Chinese online travel agent Ctrip’s wish to merge with its competitor Qunar has finally come true. At the end of October, Ctrip announced it made a deal for a stock equity exchange with Baidu. According to the deal, Baidu would acquire 25 percent of Ctrip’s shares and Ctrip would acquire 45 percent of Qunar’s shares.
Baidu invested $306 million into Qunar in June 2011 and became Qunar’s biggest shareholder. Since then it has pushed the company to become the world’s largest online travel agent. The estimated market value of Qunar is $5.3 billion to Ctrip’s $10.6 billion as of this year.
But while Ctrip is happy with the merger, Qunar remains uneasy.
The two sides announced their intention to merge in early June. Yet, because they couldn’t reach a consensus on which side would retain control, negotiations were put aside.
Meanwhile, Qunar released a statement exposing the details and its intention to reject the plan for merging put forward by Ctrip.
In August, Qunar and Ctrip reported each other to Anti-Monopoly Bureau under the Ministry of Commerce, each denouncing their opponent for violating China’s antitrust laws.
Then, while Qunar was absorbed in thinking about how to fight against Ctrip, all of a sudden it was “betrayed” by its shareholder Baidu for the company’s Online to Offline (O2O) strategy.
In the domestic online travel market, Baidu has two powerful opponents: Alibaba and Tencent. Alibaba owns two online travel agents Alitrip and Qyer, and Tencent has invested in the travel agents Elong and LY.com.
Baidu has long been trying to find a way to fight back against Alibaba and Tencent, and for that it needed a solid basis for its overall O2O strategy. Being an intermediary between Ctrip and Qunar and promoting their merger is Baidu’s first step.
Statistics from Enfodesk Analysys shows, in the second quarter of last year, Ctrip controlled 38.7 percent of the online travel market and Qunar took 30 percent. By exchanging stock equity, Baidu now controls the majority of China’s travel market and has an opportunity to integrate its other businesses.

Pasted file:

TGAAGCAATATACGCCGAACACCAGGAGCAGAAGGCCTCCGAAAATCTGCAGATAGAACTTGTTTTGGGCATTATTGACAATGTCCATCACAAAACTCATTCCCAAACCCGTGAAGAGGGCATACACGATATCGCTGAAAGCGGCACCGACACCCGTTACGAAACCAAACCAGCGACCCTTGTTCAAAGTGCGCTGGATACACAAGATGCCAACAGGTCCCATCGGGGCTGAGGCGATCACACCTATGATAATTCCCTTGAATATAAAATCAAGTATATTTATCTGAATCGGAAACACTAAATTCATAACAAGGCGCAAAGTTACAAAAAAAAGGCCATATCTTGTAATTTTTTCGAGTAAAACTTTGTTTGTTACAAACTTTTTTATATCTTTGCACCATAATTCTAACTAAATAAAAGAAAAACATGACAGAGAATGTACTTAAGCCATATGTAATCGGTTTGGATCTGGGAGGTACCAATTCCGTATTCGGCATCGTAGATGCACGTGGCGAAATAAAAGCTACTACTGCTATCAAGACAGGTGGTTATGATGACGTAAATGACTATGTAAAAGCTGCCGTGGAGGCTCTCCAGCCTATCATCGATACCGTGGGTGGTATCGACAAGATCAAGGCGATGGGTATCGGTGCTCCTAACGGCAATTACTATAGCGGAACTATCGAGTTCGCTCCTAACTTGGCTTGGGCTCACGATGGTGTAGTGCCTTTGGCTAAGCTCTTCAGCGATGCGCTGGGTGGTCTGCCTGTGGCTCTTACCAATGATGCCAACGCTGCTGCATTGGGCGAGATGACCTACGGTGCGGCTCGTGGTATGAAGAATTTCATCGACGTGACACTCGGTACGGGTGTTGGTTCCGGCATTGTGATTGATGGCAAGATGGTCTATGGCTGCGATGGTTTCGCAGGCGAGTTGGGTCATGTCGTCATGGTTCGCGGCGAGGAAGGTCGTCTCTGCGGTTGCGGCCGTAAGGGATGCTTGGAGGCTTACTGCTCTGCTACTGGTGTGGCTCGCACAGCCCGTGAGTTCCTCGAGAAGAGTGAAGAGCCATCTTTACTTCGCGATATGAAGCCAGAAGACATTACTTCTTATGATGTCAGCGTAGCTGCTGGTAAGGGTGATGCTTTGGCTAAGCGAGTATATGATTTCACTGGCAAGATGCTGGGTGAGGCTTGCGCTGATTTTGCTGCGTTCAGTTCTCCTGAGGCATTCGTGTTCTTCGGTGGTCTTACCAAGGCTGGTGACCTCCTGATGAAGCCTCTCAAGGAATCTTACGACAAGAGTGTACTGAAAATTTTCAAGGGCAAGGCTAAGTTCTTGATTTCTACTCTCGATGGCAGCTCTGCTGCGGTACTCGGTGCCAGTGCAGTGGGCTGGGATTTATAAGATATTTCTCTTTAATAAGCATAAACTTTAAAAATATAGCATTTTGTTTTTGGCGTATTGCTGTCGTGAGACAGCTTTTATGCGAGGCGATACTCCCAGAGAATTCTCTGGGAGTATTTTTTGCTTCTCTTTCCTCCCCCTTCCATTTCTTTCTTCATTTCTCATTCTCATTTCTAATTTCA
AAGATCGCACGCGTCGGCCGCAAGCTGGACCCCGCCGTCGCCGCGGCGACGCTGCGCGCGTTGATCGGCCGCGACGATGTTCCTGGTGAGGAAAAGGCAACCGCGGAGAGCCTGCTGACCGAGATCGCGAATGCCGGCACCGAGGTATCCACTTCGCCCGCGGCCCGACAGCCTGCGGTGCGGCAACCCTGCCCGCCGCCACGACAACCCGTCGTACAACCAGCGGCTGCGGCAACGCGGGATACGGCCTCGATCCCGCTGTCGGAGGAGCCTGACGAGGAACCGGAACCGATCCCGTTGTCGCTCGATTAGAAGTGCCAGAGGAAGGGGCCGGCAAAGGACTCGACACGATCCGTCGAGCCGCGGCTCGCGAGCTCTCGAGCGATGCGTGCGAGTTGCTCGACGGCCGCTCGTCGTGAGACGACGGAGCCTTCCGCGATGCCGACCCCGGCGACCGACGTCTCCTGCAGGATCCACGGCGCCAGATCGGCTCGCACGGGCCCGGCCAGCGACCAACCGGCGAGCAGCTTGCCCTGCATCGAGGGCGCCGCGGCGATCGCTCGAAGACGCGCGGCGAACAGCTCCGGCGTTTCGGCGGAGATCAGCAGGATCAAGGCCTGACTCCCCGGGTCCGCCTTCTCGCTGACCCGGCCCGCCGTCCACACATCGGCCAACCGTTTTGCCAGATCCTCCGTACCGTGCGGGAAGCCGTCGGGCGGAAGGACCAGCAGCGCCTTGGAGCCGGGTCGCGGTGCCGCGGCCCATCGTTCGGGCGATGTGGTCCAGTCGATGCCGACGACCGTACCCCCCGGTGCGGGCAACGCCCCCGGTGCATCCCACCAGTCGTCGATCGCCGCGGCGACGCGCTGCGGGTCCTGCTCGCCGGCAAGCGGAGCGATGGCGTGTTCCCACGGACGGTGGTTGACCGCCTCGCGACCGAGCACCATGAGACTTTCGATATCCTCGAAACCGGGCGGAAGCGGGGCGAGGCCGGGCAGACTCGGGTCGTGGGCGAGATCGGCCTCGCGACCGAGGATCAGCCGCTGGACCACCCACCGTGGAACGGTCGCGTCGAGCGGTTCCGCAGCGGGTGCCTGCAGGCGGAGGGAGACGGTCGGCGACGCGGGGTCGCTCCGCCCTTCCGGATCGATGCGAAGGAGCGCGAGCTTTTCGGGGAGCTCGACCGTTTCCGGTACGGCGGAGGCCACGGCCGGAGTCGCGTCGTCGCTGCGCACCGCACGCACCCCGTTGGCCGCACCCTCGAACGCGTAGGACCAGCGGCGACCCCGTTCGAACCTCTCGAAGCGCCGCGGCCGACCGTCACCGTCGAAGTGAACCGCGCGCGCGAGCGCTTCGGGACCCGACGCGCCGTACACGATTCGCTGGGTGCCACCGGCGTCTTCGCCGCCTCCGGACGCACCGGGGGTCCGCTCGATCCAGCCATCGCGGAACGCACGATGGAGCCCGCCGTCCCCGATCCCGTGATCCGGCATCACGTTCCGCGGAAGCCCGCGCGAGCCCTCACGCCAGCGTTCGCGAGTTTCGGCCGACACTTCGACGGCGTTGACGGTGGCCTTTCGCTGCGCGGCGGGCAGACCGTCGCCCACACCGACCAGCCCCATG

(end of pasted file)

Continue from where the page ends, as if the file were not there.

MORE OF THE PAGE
As sad as Qunar may be about Baidu’s betrayal, the company has no choice: Qunar posted a deficit of 1.84 billion yuan in 2014.
“By the end of December 2014, the total value of Qunar’s cash, cash equivalent and short-term investments was 1.5 billion yuan,” Zhunang Chenchao, founder and president of Qunar, told Economic Daily. “If it continues to lose money at such a pace, Qunar won’t survive this winter.”
Faced with such an outcome, Ctrip’s merger with Qunar remains a better alternative.
Before the merger, Ctrip and Qunar had an overlap in many services. This overlap enhanced the competition between the two parties and increased their conflict. However, after the merger Ctrip will be able to make use of Qunar’s resources to make up for deficiencies in weak fields and consolidate its strengths.
In the first half of 2015, Qunar accounted for 35.3 percent of the online airline ticketing market while Ctrip accounted for 30 percent. As for online hotel bookings, Ctrip held 38.9 percent, and Qunar held 24.4 percent. The merger helps Ctrip increase its market occupancy in both the online airline ticketing market and online hotel booking market and gives it a chance to become the king of China’s online travel market.
Weakening one enemy and adding a friend allows Ctrip to pay more attention to improving its own service, increase its competitive power and develop its business. On November 12, Ctrip opened a new business unit to handle the business of travel in nearby regions.
But the merger also has far-reaching consequences for the online travel market.
China’s online travel agents have been locked in a price war. Over the short term, the low-price strategy has encouraged users to pay for travel and sped up tourism development.
However, in the long term, it has harmed the development of online travel agents.
The travel market is easily influenced by many factors: slack seasons, peak tourism seasons, national policies and emergencies such as infectious diseases and natural disasters. That instability means online travel agents must bear greater risks.
However, “Ctrip merging Qunar implies the price war in online travel market may end temporarily,” Wu Zhixiang, CEO of LY.com, noted in an interview with Economic Daily.
Online travel agents are gradually returning to rational business practices and considering how to compete for fair and healthy development.
That might mean online travel agents increase their emphasis on developing new products and services, not on money-burning price wars.
Unfortunately, it’s not good news for customers who have come to depend on low-price travel.
In addition, some customers and experts worry that Ctrip will monopolize the online travel market, because it now controls the biggest percentage of the field. But whether that happens and what to do about it will be the business of China’s antitrust regulators.